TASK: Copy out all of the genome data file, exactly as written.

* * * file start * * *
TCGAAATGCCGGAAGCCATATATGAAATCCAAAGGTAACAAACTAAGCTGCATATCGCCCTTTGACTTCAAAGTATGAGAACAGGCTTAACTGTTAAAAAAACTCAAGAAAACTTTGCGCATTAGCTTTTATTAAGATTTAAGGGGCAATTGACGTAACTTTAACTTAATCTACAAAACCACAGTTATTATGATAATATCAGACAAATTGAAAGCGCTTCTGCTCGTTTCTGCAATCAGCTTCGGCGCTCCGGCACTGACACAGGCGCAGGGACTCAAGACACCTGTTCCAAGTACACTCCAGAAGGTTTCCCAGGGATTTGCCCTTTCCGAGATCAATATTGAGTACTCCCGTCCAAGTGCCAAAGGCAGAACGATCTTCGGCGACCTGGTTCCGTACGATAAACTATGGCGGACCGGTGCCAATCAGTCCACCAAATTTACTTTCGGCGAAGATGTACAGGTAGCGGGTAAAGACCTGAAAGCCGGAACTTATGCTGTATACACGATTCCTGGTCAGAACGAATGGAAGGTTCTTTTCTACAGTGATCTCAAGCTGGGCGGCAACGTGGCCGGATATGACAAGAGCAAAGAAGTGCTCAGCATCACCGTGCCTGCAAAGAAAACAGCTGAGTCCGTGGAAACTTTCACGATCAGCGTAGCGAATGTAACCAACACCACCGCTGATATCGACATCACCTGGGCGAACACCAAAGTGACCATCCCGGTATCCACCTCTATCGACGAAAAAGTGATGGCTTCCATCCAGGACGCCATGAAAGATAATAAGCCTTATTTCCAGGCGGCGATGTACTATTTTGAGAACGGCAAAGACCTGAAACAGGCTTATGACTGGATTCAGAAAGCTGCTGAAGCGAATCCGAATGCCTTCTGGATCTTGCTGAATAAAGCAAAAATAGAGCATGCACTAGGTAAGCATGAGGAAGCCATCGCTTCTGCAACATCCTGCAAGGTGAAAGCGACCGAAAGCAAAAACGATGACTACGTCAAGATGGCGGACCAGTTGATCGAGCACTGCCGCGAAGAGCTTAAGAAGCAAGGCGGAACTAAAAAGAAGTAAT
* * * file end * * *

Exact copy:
TCGAAATGCCGGAAGCCATATATGAAATCCAAAGGTAACAAACTAAGCTGCATATCGCCCTTTGACTTCAAAGTATGAGAACAGGCTTAACTGTTAAAAAAACTCAAGAAAACTTTGCGCATTAGCTTTTATTAAGATTTAAGGGGCAATTGACGTAACTTTAACTTAATCTACAAAACCACAGTTATTATGATAATATCAGACAAATTGAAAGCGCTTCTGCTCGTTTCTGCAATCAGCTTCGGCGCTCCGGCACTGACACAGGCGCAGGGACTCAAGACACCTGTTCCAAGTACACTCCAGAAGGTTTCCCAGGGATTTGCCCTTTCCGAGATCAATATTGAGTACTCCCGTCCAAGTGCCAAAGGCAGAACGATCTTCGGCGACCTGGTTCCGTACGATAAACTATGGCGGACCGGTGCCAATCAGTCCACCAAATTTACTTTCGGCGAAGATGTACAGGTAGCGGGTAAAGACCTGAAAGCCGGAACTTATGCTGTATACACGATTCCTGGTCAGAACGAATGGAAGGTTCTTTTCTACAGTGATCTCAAGCTGGGCGGCAACGTGGCCGGATATGACAAGAGCAAAGAAGTGCTCAGCATCACCGTGCCTGCAAAGAAAACAGCTGAGTCCGTGGAAACTTTCACGATCAGCGTAGCGAATGTAACCAACACCACCGCTGATATCGACATCACCTGGGCGAACACCAAAGTGACCATCCCGGTATCCACCTCTATCGACGAAAAAGTGATGGCTTCCATCCAGGACGCCATGAAAGATAATAAGCCTTATTTCCAGGCGGCGATGTACTATTTTGAGAACGGCAAAGACCTGAAACAGGCTTATGACTGGATTCAGAAAGCTGCTGAAGCGAATCCGAATGCCTTCTGGATCTTGCTGAATAAAGCAAAAATAGAGCATGCACTAGGTAAGCATGAGGAAGCCATCGCTTCTGCAACATCCTGCAAGGTGAAAGCGACCGAAAGCAAAAACGATGACTACGTCAAGATGGCGGACCAGTTGATCGAGCACTGCCGCGAAGAGCTTAAGAAGCAAGGCGGAACTAAAAAGAAGTAAT